Nine – Review

**This review was originally published at teenreads.com **

“This is what life should be like, he thought. Your heart beating, your skin tingling, your mind bright and alive as you run headlong toward a future. Towards answers. Not death, after death, after death…”

In a clever twist on dystopian story telling, Zach Hines shows us a present day alternative world remarkably similar to our own in his debut novel NINE. 

Hundreds of years ago, in an Earth of a different dimension, a comet crashed into the planet, altering the atmosphere. When the fallout cleared, humans were irrevocably altered, having nine lives instead of just one.

Fast forward to the present day and society has adapted to their nine lives. Needing to organize structure and optimize the population, each death you go through equals physical and mental upgrades. Not to mention societal benefits as well. 

Julian doesn’t want to burn through his lives. Having watched his mother deteriorate too quickly before reaching permadeath, he has no desire to go through the rebirth process. Or risk the rebirth sickness. But there’s a price to pay for staying a One. Ones cannot go to college, hold jobs, get married. You must be on an appropriate life number to move ahead.

Finding himself the target of The Burners, the school’s suicide club, Julian realizes that society won’t allow him to remain a One. Finally relenting, Julian’s death begins to uncover holes in the system and offers him the chance to find out what really happened with his mother. They’ve been told death leads to better lives. But what if they’ve been lied to?

NINE is an amazing ride! I love how Hines gives us a fresh twist on the dystopian world by giving us not a world set in the future, but one in an alternate dimension. Even though the world is by and large recognizable to our own, it is very different. Hines fluently weaves the nuanced differences into the story telling in such a way that the reader is fully submersed into this new world with ease.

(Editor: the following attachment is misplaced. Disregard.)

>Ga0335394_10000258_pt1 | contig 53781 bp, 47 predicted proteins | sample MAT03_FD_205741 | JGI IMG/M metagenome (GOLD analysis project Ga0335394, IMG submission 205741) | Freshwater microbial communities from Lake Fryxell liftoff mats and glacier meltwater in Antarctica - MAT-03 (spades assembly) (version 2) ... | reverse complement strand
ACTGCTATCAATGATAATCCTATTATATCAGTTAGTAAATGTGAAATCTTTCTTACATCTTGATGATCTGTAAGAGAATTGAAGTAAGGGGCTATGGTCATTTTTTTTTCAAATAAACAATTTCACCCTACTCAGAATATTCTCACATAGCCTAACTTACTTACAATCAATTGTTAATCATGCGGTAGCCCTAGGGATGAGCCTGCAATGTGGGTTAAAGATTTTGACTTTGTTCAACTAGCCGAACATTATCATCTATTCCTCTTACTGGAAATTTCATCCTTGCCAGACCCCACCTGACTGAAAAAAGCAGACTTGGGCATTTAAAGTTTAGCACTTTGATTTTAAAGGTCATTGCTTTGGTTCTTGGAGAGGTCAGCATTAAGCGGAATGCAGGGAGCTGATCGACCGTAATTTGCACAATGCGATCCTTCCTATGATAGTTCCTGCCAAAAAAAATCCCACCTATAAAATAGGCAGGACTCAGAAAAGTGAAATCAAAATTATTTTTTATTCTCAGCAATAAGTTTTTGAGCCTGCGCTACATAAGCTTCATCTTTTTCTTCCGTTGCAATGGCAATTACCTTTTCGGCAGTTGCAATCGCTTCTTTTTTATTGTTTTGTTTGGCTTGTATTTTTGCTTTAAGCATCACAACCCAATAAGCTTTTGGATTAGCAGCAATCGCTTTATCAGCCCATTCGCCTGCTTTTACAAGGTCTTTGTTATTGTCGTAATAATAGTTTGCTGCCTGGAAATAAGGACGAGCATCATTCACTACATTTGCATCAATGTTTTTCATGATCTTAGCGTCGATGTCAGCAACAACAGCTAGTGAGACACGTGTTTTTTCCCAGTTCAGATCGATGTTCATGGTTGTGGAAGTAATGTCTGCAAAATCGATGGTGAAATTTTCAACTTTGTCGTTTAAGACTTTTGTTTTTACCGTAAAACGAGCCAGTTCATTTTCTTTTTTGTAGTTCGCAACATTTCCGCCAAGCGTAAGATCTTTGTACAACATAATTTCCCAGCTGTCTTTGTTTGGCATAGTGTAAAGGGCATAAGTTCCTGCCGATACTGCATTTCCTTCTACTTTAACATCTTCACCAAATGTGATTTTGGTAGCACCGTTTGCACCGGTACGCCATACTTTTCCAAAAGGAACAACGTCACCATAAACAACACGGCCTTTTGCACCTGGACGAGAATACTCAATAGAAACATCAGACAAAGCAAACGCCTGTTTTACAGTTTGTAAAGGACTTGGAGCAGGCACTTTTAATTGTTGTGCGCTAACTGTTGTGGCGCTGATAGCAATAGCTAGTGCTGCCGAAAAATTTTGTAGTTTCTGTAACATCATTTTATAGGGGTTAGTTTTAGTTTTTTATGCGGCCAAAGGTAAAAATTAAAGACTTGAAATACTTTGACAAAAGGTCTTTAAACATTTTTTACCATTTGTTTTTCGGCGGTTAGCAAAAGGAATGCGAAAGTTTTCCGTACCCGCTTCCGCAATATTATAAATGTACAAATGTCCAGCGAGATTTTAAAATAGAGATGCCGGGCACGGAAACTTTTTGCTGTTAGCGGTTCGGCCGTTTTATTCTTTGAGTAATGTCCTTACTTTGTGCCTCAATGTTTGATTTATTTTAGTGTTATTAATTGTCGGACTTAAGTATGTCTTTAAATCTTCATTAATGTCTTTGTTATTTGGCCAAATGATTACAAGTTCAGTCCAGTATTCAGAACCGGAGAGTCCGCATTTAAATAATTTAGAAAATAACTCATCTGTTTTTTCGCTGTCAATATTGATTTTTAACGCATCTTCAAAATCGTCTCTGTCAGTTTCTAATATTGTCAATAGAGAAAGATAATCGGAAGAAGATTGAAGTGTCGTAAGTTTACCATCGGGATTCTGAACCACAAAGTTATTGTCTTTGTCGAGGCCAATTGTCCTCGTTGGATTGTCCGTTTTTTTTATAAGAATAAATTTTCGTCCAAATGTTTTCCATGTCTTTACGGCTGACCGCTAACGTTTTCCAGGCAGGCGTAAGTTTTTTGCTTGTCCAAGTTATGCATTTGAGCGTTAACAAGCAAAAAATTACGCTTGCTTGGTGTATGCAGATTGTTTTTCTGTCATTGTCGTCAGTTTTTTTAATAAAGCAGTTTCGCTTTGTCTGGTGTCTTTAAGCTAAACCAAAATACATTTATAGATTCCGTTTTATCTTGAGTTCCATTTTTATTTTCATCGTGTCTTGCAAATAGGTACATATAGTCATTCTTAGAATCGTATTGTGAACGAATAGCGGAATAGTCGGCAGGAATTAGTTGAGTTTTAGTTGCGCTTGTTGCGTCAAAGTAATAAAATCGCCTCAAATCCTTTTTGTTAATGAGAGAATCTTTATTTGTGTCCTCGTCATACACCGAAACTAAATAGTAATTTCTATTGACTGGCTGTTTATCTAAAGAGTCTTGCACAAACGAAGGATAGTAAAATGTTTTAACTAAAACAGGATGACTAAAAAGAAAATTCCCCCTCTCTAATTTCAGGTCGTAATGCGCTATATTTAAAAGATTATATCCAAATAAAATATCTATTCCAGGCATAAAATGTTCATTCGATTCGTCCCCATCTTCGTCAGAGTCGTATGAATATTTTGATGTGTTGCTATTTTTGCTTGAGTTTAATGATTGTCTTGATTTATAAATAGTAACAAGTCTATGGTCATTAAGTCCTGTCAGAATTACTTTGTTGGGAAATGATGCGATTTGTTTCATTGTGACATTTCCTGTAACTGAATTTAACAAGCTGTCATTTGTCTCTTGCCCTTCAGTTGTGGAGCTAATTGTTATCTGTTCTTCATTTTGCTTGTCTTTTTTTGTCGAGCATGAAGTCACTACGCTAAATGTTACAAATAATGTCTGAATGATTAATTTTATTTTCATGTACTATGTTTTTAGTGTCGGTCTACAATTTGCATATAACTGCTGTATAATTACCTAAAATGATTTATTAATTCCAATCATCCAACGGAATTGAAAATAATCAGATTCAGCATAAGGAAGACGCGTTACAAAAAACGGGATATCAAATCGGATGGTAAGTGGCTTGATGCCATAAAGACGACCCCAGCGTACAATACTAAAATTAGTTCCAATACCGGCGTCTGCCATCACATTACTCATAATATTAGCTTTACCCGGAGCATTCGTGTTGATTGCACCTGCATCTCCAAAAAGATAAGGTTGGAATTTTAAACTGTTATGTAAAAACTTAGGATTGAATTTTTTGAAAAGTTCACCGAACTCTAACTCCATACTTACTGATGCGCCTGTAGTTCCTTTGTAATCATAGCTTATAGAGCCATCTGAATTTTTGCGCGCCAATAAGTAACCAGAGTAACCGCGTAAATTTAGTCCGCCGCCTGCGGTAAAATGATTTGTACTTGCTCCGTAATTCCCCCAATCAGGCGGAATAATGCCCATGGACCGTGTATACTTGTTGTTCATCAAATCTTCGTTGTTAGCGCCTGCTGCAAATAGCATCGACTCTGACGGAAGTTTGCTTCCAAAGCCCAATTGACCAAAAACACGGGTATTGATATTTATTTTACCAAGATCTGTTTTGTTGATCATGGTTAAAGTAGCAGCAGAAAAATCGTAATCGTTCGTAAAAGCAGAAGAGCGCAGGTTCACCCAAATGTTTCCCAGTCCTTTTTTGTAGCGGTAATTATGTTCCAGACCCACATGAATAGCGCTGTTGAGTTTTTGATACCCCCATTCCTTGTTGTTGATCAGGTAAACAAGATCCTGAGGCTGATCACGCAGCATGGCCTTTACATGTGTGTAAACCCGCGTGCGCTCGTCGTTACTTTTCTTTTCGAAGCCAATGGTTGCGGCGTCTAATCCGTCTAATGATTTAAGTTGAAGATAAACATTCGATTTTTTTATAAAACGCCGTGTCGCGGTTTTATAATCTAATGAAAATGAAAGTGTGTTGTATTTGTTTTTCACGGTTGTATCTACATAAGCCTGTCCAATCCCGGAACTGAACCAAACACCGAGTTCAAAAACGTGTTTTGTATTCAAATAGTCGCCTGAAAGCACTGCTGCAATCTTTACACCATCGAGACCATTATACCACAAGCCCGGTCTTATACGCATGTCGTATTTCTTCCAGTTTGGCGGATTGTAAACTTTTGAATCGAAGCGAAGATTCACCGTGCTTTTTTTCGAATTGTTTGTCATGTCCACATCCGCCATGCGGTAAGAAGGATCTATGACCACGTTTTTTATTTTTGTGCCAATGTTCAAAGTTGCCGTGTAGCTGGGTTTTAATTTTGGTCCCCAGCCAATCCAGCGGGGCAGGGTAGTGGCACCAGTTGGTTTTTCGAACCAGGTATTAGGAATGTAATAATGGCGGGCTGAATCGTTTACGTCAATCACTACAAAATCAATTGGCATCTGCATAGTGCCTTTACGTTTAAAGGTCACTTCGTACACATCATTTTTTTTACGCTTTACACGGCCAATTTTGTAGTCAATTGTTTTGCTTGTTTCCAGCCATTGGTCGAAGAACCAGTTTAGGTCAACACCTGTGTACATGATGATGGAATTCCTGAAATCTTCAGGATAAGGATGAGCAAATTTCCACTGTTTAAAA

One of my absolute favorite things about this novel is how creative the discussion of power and control is. Without giving anything away, I thought it was fascinating and very realistic how the wealthy would ensure that even extra lives would be manipulated to exert their control over the poor. The truth that Julian uncovers is a chilling and brilliant plot twist that still hasn’t left me.

For avid readers of science fiction, there are a few plot holes that may pull the reader out of the story. This is a complicated world, and while Hines does an excellent job presenting the details to us, it does have a few gaps that may stand out. For me, the writing was solid and the story had me so enthralled, that while I questioned the holes as I came across them, they didn’t detract from the overall reading experience.

I will caution that this is a story where death is glorified and glamorized. There are scenes describing suicide and other violent deaths that may be too much for sensitive readers. They are frequent, and they are intense. 

In all, this is an excellent debut novel that is unique and powerful. This world is incredibly realistic filled with characters that are well developed. NINE will appeal to dystopian readers and fans of science fiction. I would highly recommend this book and cannot wait for more from Hines.

Thank you TeenReads for sending me a copy for review!!!

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